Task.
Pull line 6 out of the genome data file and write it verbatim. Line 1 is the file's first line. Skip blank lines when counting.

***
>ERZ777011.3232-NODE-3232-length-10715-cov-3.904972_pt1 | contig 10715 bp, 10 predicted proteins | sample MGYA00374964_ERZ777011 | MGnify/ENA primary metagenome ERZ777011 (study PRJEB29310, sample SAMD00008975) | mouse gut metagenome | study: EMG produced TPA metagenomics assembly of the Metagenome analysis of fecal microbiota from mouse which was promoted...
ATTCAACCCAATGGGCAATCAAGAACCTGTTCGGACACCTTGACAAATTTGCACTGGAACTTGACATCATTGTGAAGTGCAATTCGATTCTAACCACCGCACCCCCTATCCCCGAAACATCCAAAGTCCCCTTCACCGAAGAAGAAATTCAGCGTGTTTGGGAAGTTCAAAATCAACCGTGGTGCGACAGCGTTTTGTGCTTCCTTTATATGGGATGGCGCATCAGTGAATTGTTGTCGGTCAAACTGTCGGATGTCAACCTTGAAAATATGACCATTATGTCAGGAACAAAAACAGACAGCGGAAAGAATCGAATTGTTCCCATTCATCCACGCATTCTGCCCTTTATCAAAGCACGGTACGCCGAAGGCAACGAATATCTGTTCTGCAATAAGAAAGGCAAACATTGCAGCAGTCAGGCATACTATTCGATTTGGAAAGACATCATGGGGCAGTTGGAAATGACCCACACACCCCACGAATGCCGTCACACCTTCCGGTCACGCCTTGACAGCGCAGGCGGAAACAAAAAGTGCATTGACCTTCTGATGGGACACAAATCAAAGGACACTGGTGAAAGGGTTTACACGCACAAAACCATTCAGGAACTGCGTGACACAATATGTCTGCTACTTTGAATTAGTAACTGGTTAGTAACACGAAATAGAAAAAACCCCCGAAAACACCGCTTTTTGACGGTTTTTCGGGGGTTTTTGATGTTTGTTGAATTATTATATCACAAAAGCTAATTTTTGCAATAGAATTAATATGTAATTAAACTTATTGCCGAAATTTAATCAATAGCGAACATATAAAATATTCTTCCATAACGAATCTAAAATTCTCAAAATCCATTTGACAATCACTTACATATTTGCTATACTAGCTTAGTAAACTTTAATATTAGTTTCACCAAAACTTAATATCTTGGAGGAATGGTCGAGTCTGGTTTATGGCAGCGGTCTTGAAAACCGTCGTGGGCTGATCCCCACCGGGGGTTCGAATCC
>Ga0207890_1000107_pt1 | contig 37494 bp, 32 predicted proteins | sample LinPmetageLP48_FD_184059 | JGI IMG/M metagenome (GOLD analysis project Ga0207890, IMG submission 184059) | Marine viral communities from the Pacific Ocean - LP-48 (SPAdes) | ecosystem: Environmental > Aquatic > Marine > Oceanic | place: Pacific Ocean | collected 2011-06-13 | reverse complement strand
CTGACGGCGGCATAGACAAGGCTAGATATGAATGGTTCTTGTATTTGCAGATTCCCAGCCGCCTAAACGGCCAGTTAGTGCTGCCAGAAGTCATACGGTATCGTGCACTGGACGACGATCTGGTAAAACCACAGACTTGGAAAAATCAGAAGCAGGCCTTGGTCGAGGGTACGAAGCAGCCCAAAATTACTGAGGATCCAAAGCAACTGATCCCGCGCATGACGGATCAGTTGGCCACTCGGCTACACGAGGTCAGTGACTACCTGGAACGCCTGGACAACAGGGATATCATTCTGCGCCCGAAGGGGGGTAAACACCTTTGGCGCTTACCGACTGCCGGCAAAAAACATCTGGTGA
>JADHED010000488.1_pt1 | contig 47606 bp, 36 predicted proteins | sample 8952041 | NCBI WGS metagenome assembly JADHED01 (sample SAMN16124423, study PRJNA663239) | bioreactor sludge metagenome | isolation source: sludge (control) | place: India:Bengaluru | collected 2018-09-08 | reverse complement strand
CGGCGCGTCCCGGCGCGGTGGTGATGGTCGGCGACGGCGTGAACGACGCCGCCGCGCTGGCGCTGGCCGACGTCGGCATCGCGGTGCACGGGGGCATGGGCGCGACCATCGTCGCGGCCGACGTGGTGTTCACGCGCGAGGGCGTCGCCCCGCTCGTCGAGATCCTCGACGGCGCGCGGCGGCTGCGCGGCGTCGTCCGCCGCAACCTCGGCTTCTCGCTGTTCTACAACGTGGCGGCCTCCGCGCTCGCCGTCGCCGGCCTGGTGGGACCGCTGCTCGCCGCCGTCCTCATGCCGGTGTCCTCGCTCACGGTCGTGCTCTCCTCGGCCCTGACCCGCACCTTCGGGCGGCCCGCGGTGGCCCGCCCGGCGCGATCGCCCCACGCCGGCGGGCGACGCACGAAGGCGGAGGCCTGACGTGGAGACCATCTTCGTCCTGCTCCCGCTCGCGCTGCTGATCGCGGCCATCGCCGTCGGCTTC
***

CGGCGCGTCCCGGCGCGGTGGTGATGGTCGGCGACGGCGTGAACGACGCCGCCGCGCTGGCGCTGGCCGACGTCGGCATCGCGGTGCACGGGGGCATGGGCGCGACCATCGTCGCGGCCGACGTGGTGTTCACGCGCGAGGGCGTCGCCCCGCTCGTCGAGATCCTCGACGGCGCGCGGCGGCTGCGCGGCGTCGTCCGCCGCAACCTCGGCTTCTCGCTGTTCTACAACGTGGCGGCCTCCGCGCTCGCCGTCGCCGGCCTGGTGGGACCGCTGCTCGCCGCCGTCCTCATGCCGGTGTCCTCGCTCACGGTCGTGCTCTCCTCGGCCCTGACCCGCACCTTCGGGCGGCCCGCGGTGGCCCGCCCGGCGCGATCGCCCCACGCCGGCGGGCGACGCACGAAGGCGGAGGCCTGACGTGGAGACCATCTTCGTCCTGCTCCCGCTCGCGCTGCTGATCGCGGCCATCGCCGTCGGCTTC